EDMONTON, Alberta (AP) -- There's no team better than the Edmonton Oilers when it comes to shootouts.
Well-Oiled Shootout Machine
With Tuesday's win, Edmonton set the record for the most shootout victories in a season since the NHL switched to the format in 2005-06. The Oilers have earned 13 of their 29 wins this year in a shootout.
Robert Nilsson scored the lone goal in the extra period Tuesday night as the Oilers beat the Detroit Red Wings 4-3, giving them their NHL-record 13th shootout win this season.
"It's always nice to have a positive record, but it is all about winning games," Oilers goalie Mathieu Garon said. "Those shootout wins have been huge for us because almost half of our wins have come that way."
The Oilers, 29-30-5 overall, are 13-3 in shootouts, breaking the record previously held by the Dallas Stars, who went 12-1 in 2005-06.
Edmonton attribute most of the team's success to Garon.
"In shootouts, he is awesome," Nilsson said. "That's what gives us so much confidence in those situations. He stopped three out of three again today. He's one of the best shootout players in the world."
Fernando Pisani sent it to overtime on a late power-play goal when he took a shot through a pile of players in front of Red Wings goalie Chris Osgood and into the goal with just 28 seconds left to play in regulation.
"Toward the end, we were just firing pucks and getting everything we could at the net," Pisani said. "It was a mad scramble in front and I just kind of chipped away at it and it trickled in."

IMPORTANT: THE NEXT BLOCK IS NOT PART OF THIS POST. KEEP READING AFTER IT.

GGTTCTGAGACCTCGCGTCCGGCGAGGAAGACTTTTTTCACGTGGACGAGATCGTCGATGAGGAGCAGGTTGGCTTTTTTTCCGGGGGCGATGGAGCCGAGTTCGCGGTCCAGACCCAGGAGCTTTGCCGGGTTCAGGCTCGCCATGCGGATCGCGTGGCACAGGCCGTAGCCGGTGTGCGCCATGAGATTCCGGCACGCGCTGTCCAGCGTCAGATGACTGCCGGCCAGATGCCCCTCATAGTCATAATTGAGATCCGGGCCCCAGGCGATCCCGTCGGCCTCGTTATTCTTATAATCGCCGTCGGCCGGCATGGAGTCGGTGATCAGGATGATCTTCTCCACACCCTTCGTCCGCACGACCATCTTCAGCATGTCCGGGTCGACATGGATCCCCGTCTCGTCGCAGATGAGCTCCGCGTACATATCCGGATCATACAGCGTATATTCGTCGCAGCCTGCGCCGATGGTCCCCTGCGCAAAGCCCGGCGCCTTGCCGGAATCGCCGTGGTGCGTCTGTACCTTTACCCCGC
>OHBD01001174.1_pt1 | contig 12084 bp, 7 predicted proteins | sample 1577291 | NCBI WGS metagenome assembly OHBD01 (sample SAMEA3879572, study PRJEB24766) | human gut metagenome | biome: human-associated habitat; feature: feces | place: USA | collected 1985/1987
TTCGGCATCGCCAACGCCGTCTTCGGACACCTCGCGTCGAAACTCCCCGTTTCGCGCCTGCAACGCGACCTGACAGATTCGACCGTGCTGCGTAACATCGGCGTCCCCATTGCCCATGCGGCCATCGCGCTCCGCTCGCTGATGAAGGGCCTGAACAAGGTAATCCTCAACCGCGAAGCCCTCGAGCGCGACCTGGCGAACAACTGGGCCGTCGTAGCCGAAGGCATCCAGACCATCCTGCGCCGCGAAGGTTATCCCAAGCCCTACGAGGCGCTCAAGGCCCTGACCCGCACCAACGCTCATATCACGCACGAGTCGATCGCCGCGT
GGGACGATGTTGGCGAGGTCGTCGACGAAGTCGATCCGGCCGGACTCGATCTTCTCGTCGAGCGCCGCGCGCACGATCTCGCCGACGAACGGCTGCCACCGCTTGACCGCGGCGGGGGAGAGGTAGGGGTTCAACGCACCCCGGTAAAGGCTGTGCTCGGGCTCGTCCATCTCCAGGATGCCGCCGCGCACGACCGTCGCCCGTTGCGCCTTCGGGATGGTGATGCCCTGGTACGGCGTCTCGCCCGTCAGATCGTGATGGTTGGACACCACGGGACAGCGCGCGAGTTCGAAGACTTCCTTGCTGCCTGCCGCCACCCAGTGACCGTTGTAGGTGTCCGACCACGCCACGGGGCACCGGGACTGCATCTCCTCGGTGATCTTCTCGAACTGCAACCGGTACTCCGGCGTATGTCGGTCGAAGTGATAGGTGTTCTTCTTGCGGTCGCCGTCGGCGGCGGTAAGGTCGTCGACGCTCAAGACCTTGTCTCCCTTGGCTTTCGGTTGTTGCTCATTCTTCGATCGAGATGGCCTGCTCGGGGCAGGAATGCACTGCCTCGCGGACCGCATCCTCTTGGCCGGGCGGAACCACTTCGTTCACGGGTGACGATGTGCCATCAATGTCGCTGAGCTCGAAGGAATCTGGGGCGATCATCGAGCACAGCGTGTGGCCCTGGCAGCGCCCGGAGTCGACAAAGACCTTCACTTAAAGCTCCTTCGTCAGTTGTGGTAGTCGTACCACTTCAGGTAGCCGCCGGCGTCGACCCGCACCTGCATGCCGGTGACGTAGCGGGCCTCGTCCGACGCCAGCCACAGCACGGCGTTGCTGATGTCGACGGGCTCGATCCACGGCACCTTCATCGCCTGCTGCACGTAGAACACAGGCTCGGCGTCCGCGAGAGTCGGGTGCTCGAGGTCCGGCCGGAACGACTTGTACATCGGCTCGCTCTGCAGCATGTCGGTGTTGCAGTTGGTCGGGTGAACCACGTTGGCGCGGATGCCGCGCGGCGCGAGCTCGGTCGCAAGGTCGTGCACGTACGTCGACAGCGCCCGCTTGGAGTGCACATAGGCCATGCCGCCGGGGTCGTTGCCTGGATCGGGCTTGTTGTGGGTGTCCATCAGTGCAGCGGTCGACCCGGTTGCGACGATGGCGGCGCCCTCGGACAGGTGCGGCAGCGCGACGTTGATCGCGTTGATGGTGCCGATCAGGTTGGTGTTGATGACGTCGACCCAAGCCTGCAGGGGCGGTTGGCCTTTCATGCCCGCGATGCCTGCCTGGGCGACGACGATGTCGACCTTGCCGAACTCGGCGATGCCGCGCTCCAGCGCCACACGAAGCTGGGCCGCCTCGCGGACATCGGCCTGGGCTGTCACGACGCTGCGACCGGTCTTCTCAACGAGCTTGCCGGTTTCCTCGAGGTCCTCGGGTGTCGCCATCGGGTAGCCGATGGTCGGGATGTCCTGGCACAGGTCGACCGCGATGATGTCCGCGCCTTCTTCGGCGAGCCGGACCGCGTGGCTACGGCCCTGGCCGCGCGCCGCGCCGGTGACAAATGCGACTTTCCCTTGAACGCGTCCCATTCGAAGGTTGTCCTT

Then, it was up to Garon to come up big in overtime and the shootout.
"When you have a goaltender that has only allowed two goals in 29 shots, that's pretty spectacular," Oilers coach Craig MacTavish said. "Especially with the quality shooters you face at this level. One goal is normally enough in a shootout with Mathieu in net."
Tom Gilbert and Geoff Sanderson scored in regulation for Edmonton, which has won its last five at home but still trail eighth-place Nashville by nine points in the Western Conference playoff race.
"We had so many opportunities it wasn't even funny," Red Wings coach Mike Babcock said. "It's been tough lately, and tonight was no different."
Detroit appeared to have the game in hand after erasing a two-goal deficit with a pair of power-play goals in the third and then taking the lead with just 2:16 remaining when Filppula powered a shot through the legs of Garon.
The game was scoreless through the first period before Edmonton broke the deadlock after some sustained pressure three minutes into the second. Nilsson made a nice feed to Gilbert at the side of the net and he outwaited Osgood before chipping the puck into the top corner.
The Red Wings had a chance to tie it late in the period on a partial breakaway opportunity for Datsyuk. Garon made the initial stop, only to see the puck deflect high in the air and land behind him, nearly going into the net before skittering wide.
The Oilers took a 2-0 lead 1:44 into the third as Sanderson raced past Ericsson and cut in hard on net, beating Osgood through the five-hole.
Injury-riddled Edmonton lost another player early in the third period as defenseman Joni Pitkanen took a clearing shot off the foot and had to be helped off of the ice. He didn't return.
Ericsson's first career goal got Detroit back into the game six minutes into the third.
The Red Wings tied it six minutes later when Tomas Holmstrom provided the screen on Datsyuk's wrist shot.